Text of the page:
Britain’s year of hard truths

By Pieter Cranenbroek – International Politics Blogger

Ticking time bomb

The new year has only just begun but whatever optimism people may have had at the turn of the year, it most likely will have vanished into thin air thanks to our wonderful Chancellor, George Osborne.

Although Britain is slowly showing signs of economic recovery, the success of the next 20 years highly depends on whether the British government decides to counter the ongoing social polarisation. Overtaking the French and German economies will be a distant reality if we allow the income inequality gap to widen and continue to obsess over a handful of Eastern European migrants filing for benefits.

At the start of the week the Chancellor predicted that 2014 will be “the year of hard truths” with “more repairs, more cuts, more difficult decisions”. In other words, these are difficult times for all of us, but we’re going to make it a little harder for the ones struggling the most. Happy New Year indeed.

The benefit cuts and other measures intended to ‘fix the banking system’ primarily affects people forced to choose between heating and food this winter. Under the current administration, the number of people attending food banks has increased from 41,000 in 2010 to over 500,000 in 2013. It may be the coalition’s priority to create jobs, but they are neglecting the fact that food banks serve countless of working families who are forced to visit them because rent and energy bills have eaten up all of their pay cheques. Incredibly, it is to those families that Osborne is preaching austerity.

Ticking time bomb

It is a disgrace that the current administration promotes the social polarisation of society. In the UK, 13 million out of a total 63 million people are currently living below the poverty line. Even though Britain has the sixth-highest GDP in the world, it has seen a record number of people visiting food banks last Christmas.

According to the Centre for Economic and Business Research (CEBR), Britain could become Europe’s largest economy by 2030 and the continent’s biggest country by 2043, but if government policies continue along this path, then the British population will become a ticking time bomb.

As Labour MP Luciana Berger rightfully pointed out in her article in The Independent in December, the growing number of Britons living in poverty will inevitably cause an exponential increase in health problems, which Britain won’t be able to deal with because the Tories have created a state where proper health care will only be available to precisely those who are not suffering from malnourishment.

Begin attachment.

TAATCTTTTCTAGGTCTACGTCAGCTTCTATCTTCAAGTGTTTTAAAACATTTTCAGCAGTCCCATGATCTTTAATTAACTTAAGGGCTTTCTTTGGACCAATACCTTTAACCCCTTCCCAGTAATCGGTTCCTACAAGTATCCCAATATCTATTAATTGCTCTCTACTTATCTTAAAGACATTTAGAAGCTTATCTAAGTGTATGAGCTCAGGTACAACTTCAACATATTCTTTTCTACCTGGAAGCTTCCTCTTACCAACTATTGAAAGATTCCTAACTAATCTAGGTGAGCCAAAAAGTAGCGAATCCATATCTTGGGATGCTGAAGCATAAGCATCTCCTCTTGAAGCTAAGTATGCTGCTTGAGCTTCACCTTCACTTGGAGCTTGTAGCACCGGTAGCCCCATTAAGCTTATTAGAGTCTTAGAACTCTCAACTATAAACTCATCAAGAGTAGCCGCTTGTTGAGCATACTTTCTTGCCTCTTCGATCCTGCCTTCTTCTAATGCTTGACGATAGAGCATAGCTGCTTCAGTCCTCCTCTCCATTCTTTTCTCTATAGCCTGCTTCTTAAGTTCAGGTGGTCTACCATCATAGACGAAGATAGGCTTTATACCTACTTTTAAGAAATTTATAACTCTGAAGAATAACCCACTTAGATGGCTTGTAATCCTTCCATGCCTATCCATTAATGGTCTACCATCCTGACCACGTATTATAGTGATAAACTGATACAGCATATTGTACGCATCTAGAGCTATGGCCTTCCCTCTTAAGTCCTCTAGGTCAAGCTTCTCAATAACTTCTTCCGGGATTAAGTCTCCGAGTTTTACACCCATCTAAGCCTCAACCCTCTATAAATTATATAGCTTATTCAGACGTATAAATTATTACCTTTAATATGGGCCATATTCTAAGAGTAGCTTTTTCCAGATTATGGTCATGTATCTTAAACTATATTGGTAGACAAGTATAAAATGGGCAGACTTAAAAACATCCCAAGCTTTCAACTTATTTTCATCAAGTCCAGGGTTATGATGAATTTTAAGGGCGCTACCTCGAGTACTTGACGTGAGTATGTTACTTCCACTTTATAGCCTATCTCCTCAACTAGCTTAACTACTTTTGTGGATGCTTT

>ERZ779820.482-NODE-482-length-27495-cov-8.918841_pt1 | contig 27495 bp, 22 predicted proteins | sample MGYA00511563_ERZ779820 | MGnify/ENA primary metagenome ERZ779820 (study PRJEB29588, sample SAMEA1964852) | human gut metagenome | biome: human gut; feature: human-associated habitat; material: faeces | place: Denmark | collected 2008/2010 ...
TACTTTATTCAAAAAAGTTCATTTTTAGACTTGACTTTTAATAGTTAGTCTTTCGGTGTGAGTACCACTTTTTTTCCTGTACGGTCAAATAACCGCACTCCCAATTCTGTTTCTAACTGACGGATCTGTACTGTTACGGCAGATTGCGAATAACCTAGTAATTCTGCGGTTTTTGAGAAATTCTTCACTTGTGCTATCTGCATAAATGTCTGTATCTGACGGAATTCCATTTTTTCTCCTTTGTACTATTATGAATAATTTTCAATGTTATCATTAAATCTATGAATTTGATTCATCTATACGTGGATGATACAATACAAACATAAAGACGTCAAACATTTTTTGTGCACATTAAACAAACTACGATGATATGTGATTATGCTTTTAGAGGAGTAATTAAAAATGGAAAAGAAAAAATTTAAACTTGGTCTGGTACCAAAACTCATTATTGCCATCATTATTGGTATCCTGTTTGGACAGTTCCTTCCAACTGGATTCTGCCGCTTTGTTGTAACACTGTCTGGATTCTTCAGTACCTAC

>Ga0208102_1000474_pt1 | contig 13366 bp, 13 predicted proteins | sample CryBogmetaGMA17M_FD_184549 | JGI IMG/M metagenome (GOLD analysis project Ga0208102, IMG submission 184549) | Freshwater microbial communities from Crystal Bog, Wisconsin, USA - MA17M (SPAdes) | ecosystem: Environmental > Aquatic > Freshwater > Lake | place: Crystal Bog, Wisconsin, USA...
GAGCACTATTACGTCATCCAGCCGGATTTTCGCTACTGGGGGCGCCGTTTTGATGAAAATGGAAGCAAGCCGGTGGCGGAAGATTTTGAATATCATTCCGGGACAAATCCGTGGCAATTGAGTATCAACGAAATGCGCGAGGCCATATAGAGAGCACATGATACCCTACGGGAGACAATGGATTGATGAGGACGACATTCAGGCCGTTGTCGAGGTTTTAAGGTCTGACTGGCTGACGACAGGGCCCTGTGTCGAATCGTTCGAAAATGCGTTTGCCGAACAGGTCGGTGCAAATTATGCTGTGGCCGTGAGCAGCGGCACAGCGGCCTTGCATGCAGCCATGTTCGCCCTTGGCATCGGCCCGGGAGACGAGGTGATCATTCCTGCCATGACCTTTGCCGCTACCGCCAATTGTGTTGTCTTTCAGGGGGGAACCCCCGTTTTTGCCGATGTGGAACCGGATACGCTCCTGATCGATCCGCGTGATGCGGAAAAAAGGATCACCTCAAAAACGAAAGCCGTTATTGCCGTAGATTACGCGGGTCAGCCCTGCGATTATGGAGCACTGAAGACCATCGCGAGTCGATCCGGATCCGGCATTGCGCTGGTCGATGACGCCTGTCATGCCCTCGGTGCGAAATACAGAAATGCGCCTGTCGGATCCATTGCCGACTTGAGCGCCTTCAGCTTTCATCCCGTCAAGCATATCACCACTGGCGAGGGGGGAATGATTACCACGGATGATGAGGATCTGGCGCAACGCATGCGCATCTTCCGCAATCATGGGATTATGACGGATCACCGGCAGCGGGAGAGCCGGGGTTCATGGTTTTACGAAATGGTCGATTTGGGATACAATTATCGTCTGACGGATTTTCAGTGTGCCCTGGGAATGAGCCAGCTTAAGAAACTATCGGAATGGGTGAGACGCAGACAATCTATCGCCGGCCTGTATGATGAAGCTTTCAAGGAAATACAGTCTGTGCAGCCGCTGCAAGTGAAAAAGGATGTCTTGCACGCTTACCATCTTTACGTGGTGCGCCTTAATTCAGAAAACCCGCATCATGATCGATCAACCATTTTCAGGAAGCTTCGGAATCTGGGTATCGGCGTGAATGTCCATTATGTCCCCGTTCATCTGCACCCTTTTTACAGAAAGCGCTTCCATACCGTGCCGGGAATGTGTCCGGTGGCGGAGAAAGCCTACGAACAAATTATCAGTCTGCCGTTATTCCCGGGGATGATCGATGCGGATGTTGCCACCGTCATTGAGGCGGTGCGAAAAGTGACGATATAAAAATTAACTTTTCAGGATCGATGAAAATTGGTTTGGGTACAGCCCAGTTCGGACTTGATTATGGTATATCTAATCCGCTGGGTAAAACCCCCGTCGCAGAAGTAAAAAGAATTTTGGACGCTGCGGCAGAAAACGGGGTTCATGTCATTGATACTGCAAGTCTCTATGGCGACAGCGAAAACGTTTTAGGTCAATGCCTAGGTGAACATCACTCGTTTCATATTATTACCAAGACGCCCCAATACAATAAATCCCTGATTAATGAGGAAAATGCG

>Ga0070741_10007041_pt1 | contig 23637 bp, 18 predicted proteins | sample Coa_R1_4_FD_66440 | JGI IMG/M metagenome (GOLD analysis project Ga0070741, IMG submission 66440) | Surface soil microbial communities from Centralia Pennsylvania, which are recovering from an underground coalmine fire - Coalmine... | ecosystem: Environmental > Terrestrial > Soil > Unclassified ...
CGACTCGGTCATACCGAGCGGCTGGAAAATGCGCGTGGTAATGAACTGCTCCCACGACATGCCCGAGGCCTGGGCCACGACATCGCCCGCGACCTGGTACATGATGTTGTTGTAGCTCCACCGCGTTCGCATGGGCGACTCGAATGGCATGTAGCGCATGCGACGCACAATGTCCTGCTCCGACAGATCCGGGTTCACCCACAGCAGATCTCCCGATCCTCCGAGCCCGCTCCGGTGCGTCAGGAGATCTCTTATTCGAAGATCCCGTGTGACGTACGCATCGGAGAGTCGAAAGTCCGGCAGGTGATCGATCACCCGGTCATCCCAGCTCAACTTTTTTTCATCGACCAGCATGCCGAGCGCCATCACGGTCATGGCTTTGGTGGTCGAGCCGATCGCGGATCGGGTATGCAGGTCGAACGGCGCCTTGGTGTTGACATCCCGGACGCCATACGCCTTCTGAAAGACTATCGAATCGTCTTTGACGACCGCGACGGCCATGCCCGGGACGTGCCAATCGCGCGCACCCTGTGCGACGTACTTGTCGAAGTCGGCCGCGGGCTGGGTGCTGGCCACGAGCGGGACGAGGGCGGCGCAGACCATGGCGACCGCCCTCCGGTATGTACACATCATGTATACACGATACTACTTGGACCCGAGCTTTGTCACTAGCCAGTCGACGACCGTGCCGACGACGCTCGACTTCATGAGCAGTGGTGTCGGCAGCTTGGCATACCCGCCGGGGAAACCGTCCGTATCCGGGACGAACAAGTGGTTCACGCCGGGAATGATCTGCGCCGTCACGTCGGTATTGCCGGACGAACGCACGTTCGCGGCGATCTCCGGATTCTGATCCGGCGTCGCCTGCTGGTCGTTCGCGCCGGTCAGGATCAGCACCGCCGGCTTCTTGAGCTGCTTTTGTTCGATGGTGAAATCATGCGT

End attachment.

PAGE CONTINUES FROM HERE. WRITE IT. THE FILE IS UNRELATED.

These are all alarming signs that government intervention is needed and yet Cameron’s administration chooses to look the other way. It is quite clear that food poverty and rising energy prices do not affect Tory ministers or their voters, which is why they do not see the need to deviate from the laissez-faire approach of minimal government interference. The economy is growing and it doesn’t matter that it only serves to widen the income inequality gap.

George Osborne’s plans to make the government permanently smaller and place substantial cuts on the welfare system will not counter social polarization, nor will it help struggling families. It is curious that only people in need of government support hear their benefits are cut due to the government’s ‘austerity’ while banks pissing away people’s money are given special treatment. It is selective austerity at best and for this reason alone Conservative party members should never be allowed to use that word ever again.

Drastic changes

Britain could fairly soon become the continent’s biggest economy but in order to be able to reap the benefits the government will have to make some drastic changes. Firstly, it should restore the NHS and stop further benefit cuts. Instead of worrying about a very small percentage of people that might take advantage of the system, the government should put more effort in providing a health care and social security system that works.

Furthermore, introducing a living wage would not only dramatically bring down the number of food bank frequenters, it may even give people money to spend in the economy. The Tories should also radically change their attitude towards immigrants. It is incomprehensible that they are boasting about Britain’s projected growth without acknowledging that immigration is the main factor behind it. The way the Conservatives speak you’d think they’ve read a different report.

Putting a halt to the witch-hunt of immigrants and countering social polarisation will prove to be essential in deciding Britain’s future. After an abysmal performance in 2013, the UK government has two options for the New Year: it can either continue its current policy of ‘solving’ pretend problems or it could start dealing with actual ones.

Economic growth means very little if it merely entails that the rich get richer and the poor get poorer. Accordingly, creating jobs that lead to in-work poverty will not bring an end to people’s necessity to visit food banks on their way home from work. A living wage would. Osborne talked about encouraging exports, investments, and saving, but really George, bridging the income inequality gap and tackling food poverty is what truly constitutes a responsible recovery.

 

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